The exhibition of Károly Kelemen (1948) at acb Plus ̶ a selection of works by the artist mainly from the 1990s ̶ provides insight into typical elements of the artist’s private mythology. One of these is Teddy the teddy bear, who appeared in Kelemen’s works in the mid-1980s.
The teddy bear is as much the protagonist as a supporting character in the journey through art historical topoi and referenced oeuvres unfolding in Kelemen’s works. Such deheroisation of the avant-garde and the gestures of appropriation are already prominent in Kelemen’s early eraser works and ‘graphite paintings’ from the late seventies. In these works, the artist deconstructs iconic moments of avant-garde art.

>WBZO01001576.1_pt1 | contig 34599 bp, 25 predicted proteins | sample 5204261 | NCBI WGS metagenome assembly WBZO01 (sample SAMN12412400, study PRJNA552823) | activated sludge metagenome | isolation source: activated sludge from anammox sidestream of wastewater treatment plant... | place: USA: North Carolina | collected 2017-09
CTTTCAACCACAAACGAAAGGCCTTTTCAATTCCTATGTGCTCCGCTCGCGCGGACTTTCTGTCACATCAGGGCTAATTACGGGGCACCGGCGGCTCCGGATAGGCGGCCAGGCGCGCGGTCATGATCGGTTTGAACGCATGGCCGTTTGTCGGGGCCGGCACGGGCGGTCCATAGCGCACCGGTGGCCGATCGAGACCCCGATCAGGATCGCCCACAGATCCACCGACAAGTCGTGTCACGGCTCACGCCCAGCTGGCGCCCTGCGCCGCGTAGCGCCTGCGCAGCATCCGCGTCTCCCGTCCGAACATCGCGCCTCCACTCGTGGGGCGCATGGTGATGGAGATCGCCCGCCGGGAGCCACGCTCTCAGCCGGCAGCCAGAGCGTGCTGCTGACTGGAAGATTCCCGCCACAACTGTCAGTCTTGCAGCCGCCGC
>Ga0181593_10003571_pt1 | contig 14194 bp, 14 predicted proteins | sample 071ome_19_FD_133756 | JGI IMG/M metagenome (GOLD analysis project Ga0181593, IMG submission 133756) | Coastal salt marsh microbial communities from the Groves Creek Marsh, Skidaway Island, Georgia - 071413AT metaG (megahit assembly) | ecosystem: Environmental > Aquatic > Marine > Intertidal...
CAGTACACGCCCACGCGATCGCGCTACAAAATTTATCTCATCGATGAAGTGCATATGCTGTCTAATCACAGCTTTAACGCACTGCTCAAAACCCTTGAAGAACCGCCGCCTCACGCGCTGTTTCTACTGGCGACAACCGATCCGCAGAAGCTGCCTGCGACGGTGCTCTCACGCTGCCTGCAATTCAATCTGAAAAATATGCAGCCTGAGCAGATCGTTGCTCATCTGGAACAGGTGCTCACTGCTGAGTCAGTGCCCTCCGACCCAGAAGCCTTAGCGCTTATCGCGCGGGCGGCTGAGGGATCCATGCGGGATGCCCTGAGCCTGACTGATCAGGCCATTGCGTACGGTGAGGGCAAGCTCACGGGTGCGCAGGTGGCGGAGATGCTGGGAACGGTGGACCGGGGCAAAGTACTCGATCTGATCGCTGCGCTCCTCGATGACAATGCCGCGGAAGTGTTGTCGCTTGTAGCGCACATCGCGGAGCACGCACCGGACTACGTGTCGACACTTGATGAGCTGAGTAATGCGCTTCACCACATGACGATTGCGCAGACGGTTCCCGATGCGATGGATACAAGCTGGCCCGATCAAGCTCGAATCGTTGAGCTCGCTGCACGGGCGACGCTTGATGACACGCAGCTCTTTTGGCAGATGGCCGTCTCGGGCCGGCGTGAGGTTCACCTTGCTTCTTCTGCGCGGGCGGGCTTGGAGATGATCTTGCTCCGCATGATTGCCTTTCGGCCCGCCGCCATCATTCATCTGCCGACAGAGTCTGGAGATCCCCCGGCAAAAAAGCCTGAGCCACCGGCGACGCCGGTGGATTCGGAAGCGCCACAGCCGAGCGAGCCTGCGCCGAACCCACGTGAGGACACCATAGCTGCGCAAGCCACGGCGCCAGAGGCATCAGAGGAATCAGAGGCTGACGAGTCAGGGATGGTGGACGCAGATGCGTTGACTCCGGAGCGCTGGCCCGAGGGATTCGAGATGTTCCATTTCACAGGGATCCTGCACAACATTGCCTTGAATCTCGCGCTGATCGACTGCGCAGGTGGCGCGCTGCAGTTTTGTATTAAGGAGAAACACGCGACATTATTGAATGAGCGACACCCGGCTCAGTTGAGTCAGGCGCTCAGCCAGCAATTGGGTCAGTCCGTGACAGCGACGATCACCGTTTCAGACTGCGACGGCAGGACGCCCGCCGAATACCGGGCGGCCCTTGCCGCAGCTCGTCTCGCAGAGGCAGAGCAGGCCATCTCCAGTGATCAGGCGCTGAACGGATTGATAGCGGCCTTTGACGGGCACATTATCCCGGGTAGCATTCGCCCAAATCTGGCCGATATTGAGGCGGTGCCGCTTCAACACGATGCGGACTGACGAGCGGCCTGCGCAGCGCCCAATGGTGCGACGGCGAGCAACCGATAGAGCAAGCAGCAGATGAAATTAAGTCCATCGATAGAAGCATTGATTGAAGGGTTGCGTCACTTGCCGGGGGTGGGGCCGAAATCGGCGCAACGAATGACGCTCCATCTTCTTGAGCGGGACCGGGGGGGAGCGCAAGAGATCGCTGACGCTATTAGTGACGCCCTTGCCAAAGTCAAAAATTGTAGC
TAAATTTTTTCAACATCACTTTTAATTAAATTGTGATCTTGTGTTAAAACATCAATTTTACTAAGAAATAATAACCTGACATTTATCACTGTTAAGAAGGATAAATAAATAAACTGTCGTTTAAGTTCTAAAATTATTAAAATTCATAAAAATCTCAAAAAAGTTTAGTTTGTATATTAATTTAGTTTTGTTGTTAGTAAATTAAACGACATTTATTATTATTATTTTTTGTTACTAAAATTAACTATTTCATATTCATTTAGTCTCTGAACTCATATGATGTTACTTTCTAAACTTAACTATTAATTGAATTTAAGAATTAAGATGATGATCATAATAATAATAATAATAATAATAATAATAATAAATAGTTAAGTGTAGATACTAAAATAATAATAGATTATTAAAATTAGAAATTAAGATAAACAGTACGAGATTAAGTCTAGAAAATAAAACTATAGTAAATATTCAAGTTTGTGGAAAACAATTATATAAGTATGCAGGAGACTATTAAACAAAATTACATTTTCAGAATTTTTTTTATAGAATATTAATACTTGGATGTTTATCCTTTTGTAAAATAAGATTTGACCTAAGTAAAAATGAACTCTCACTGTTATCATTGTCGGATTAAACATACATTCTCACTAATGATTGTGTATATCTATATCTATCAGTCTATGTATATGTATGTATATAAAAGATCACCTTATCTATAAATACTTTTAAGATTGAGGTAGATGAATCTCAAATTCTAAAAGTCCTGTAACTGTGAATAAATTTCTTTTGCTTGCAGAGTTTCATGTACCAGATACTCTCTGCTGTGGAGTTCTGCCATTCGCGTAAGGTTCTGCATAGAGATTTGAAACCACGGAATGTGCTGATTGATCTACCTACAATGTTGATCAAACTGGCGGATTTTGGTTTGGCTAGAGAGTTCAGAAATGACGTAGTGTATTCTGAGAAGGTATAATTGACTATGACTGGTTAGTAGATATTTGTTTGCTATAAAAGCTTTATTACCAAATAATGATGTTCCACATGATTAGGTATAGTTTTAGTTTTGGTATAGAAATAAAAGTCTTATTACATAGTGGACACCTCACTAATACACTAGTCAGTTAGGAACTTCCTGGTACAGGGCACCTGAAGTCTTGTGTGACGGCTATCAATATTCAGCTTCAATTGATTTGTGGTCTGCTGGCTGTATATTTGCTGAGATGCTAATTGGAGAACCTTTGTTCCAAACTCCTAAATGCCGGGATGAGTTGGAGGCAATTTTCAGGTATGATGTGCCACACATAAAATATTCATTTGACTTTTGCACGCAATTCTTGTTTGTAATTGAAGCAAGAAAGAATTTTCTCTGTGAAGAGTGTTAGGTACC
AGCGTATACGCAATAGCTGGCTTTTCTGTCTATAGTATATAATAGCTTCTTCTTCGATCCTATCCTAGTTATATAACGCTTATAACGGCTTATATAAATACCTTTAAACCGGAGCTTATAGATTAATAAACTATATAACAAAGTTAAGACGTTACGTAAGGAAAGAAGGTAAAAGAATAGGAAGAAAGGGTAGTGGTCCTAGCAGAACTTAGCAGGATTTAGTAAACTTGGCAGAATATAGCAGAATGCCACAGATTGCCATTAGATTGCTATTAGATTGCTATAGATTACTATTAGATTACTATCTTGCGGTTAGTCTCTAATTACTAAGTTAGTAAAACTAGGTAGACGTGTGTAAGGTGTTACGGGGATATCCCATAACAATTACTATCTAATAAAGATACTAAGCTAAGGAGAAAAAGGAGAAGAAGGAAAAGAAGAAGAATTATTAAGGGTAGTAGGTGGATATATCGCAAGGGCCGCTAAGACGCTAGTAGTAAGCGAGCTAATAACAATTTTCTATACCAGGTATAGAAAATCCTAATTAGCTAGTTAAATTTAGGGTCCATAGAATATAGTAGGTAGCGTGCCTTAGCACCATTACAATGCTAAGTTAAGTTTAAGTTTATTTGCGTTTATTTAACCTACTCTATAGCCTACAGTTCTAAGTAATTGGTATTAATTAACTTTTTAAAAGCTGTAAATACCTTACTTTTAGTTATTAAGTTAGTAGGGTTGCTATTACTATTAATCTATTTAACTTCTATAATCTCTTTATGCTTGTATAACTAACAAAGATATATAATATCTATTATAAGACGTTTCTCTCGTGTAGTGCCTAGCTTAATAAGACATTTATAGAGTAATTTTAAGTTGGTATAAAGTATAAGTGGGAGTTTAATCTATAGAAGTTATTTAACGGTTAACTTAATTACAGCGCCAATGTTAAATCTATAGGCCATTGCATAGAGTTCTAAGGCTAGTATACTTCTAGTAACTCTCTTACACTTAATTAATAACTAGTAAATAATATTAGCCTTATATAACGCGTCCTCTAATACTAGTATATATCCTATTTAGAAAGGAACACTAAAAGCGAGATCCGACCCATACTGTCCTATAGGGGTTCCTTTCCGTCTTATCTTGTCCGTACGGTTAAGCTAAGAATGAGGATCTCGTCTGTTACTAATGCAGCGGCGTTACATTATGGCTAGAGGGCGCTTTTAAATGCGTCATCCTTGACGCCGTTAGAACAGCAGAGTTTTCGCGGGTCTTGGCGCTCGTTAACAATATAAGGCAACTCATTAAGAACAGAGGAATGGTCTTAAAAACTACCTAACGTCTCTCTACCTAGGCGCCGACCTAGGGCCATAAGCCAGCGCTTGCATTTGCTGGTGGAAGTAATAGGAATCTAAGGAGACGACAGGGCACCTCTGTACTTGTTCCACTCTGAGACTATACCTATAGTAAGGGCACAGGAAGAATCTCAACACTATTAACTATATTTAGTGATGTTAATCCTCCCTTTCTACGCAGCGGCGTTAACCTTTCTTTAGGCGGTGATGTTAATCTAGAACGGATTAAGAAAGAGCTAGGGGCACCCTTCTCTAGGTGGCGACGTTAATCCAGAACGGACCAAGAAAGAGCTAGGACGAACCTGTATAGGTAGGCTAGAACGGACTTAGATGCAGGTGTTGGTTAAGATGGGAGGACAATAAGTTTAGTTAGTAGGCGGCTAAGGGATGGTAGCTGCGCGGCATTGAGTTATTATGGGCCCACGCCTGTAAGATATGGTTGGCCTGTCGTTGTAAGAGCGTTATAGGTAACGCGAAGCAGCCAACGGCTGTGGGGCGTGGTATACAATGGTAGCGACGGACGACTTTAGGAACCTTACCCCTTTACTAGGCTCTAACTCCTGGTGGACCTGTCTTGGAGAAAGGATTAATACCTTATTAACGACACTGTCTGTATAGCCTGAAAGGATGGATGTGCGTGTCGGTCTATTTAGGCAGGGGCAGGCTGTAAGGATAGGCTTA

Expanding on this idea, after his ‘painterly turn’ in the early 1980s, in his colourful, vibrant figurative canvases, constructed paintings and sculptures the rewriting of different periods in art history and the use of cultural and political symbols become decisive.
The exhibition, which borrows its title from one of the paintings on display (a piece from a series started in 1987), also features a selection from the artist’s small-scale Prepared Abstract Paintings. These pieces demonstrate the ways of abstract painting, ‘pure painterliness’, but also anthropomorphise the compositions by applying eyes to the canvas, which, although reminiscent of the eyes of toy animals, are in fact glass prostheses used by taxidermists.